How Do Physician-Affiliated PACs Vote on Gun Laws?

MedicalResearch.com Interview with:

Hannah Decker

Hannah Decker

Hannah Decker
MD Candidate, Class of 2019
Emory School of Medicine

Jeremiah Schuur, MD, MHS FACEPPhysician-in-chief for emergency medicine at Lifespan and Chair of the department of Emergency Medicine Brown

Dr. Jeremiah Schuur

Jeremiah Schuur, MD, MHS FACEP
Physician-in-chief for emergency medicine at Lifespan and Chair of the department of Emergency Medicine
Brown

MedicalResearch.com: What is the background for this study? What are the main findings? 

Response: Firearm injury is a leading cause of injury and death in the United States. Many physician groups advocate for evidence-based policies, such as universal background checks, to reduce this morbidity and mortality.

We studied contributions of the 25 largest political action committees (PACs) affiliated with physician professional groups during the 2016 election cycle and found that almost all gave more money to political candidates who voted against universal background checks and were endorsed by the NRA.

These PACs contributed to more than twice as many incumbent US Senate candidates who voted against an amendment to expand firearm background checks than those who voted for the amendment. In the US House of Representatives, the pattern of giving was similar. These PACs gave $2.8 million more to candidates who did not sponsor a bill to expand background checks than to those who did. Finally, these physician PACs were more than twice as likely to contribute to and gave almost $1.5 million dollars more to candidates rated A by the NRA.

Association of Physician Organization–Affiliated Political Action Committee Contributions With US House of Representatives and Senate Candidates’ Stances on Firearm Regulation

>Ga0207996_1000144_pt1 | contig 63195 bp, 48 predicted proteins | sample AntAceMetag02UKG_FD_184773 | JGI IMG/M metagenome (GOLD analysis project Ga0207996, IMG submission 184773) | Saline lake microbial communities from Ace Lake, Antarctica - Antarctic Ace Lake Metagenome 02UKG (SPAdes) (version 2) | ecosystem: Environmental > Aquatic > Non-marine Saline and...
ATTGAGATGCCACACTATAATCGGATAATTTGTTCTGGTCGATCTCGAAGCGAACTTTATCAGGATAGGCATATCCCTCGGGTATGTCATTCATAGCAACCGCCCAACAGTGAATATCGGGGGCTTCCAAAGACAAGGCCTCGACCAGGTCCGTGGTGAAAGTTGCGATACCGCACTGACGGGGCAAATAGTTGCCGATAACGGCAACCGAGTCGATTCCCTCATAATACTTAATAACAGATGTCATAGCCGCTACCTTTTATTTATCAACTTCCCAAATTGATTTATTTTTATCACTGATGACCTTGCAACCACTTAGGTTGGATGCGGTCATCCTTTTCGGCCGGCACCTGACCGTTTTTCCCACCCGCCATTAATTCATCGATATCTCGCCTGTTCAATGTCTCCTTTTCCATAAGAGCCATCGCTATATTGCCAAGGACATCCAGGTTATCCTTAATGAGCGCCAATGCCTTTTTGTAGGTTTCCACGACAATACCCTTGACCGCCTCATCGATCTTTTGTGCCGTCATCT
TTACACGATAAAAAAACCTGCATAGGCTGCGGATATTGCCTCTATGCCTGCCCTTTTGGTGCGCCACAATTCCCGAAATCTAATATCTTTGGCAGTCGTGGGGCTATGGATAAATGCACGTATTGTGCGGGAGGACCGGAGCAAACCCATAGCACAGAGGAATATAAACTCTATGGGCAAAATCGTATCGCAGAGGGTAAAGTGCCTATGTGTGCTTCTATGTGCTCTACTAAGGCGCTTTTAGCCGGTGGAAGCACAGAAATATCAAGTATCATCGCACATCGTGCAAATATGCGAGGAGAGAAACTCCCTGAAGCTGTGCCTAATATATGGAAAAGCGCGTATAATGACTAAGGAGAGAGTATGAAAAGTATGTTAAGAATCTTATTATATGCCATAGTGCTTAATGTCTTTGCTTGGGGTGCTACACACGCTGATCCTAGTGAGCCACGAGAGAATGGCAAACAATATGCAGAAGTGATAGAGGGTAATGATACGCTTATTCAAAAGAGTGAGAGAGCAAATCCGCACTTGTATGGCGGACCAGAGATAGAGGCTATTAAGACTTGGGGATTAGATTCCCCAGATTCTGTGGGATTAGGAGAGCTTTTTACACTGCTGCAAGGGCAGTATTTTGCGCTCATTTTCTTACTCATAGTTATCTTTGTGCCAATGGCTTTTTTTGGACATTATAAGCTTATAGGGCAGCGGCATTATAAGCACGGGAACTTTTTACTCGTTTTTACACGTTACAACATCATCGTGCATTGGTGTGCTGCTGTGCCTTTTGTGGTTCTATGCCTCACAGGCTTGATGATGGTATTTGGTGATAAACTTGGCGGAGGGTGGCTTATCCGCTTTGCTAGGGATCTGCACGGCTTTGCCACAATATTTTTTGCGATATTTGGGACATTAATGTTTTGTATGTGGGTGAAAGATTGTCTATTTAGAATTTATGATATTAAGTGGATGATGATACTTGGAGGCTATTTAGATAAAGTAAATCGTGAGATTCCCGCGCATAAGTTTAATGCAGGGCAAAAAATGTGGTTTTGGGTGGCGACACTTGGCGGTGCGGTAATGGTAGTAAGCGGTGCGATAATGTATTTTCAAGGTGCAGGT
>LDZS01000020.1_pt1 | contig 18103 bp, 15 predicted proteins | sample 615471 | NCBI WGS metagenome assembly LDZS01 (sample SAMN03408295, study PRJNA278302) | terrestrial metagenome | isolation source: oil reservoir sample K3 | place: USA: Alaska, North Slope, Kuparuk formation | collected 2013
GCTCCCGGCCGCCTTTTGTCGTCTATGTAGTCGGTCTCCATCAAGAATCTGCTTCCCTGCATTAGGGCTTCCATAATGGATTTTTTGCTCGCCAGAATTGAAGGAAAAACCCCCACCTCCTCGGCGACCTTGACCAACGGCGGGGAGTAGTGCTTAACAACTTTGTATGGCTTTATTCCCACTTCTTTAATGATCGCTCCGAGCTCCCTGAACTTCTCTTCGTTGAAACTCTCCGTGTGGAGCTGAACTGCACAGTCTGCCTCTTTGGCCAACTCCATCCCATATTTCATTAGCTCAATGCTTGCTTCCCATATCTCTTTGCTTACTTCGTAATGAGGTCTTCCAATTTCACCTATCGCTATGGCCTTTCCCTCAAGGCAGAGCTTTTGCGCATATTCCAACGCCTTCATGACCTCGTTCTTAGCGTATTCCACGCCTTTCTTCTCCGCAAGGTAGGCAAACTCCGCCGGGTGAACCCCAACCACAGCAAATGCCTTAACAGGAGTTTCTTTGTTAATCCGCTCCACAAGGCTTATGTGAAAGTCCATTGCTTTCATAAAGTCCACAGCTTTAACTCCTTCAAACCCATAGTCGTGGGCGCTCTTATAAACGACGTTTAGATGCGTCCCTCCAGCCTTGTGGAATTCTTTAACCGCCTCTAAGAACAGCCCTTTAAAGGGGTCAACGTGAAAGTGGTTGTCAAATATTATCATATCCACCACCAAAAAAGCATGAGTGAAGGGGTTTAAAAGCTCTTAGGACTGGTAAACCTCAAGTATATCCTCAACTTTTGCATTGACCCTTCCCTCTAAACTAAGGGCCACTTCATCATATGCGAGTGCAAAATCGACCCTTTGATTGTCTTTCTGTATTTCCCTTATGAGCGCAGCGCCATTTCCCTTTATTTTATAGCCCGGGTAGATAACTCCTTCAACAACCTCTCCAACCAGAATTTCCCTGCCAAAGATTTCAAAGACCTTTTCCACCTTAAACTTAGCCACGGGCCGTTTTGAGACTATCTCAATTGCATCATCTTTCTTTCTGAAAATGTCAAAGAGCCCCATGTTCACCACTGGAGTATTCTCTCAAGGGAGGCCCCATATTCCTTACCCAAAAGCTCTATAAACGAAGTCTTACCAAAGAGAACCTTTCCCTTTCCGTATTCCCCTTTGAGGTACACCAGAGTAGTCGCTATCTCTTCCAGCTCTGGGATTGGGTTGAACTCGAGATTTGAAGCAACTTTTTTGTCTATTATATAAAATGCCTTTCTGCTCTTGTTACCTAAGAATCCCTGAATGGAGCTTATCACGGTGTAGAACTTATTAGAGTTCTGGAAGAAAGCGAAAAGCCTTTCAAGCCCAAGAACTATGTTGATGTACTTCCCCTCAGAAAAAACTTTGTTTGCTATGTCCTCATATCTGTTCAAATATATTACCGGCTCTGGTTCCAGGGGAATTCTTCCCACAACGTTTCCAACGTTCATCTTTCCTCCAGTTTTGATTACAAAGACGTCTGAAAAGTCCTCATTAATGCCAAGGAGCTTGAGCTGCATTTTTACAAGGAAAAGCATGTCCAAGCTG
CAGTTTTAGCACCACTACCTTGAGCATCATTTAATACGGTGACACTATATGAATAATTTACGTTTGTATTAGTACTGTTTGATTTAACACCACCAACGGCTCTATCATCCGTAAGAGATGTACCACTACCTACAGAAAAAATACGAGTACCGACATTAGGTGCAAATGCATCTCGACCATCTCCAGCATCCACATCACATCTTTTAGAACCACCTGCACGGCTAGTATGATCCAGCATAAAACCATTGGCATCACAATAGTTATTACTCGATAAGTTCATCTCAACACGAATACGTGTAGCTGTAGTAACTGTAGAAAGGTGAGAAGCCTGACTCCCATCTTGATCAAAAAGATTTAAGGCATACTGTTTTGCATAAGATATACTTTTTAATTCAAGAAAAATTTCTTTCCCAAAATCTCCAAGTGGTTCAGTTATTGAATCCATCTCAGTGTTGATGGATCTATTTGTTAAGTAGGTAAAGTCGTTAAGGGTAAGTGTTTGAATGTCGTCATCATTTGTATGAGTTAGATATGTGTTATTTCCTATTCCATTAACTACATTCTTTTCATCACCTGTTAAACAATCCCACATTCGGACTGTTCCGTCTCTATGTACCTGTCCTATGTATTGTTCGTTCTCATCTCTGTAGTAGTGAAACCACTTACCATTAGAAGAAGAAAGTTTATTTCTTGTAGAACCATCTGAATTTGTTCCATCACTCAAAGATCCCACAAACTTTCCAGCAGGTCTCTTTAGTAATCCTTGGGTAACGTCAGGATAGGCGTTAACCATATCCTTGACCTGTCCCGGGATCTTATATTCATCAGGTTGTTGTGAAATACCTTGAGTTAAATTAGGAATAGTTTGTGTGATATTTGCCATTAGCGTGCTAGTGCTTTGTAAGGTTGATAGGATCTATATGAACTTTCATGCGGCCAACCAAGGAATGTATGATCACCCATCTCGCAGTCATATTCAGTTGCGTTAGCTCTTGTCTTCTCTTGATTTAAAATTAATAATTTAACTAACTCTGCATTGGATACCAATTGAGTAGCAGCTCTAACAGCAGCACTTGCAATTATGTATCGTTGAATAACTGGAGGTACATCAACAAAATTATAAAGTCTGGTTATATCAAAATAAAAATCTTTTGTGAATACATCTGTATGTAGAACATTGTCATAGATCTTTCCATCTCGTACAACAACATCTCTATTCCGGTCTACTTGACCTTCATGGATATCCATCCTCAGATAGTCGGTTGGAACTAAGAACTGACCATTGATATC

MedicalResearch.com: What should readers take away from your report?

Response: PACs affiliated with physician groups – including those who provide frontline care for victims of gun violence – are contributing to candidates who are blocking evidence-based firearm safety policies.

This research highlights an opportunity for physicians to be more effective advocates for our patients. If physicians’ organized political giving doesn’t match their stated public health goals, they undermine the moral authority and scientific credibility they draw upon when advocating for policy change. Indirectly, these contributions may actually undermine the health and safety of their patients. 

MedicalResearch.com: What recommendations do you have for future research as a result of this work?

Response: This study highlights correlation, not causation. We do not believe that physician group PACs contribute to candidates because of their stance on firearm policies. Rather, physician PACs consider many different factors when deciding what contributions to make, including malpractice reform, physician payment policies, and more. Future research could be done to evaluate contributions over time, as the giving patterns may change depending on the key issues most important to the physician PACs as well as the political composition of the legislative branch.  

We have no disclosures to report.  

Citation:

Schuur JD, Decker H, Baker O. Association of Physician Organization–Affiliated Political Action Committee Contributions With US House of Representatives and Senate Candidates’ Stances on Firearm Regulation. JAMA Netw Open. 2019;2(2):e187831. doi:10.1001/jamanetworkopen.2018.7831

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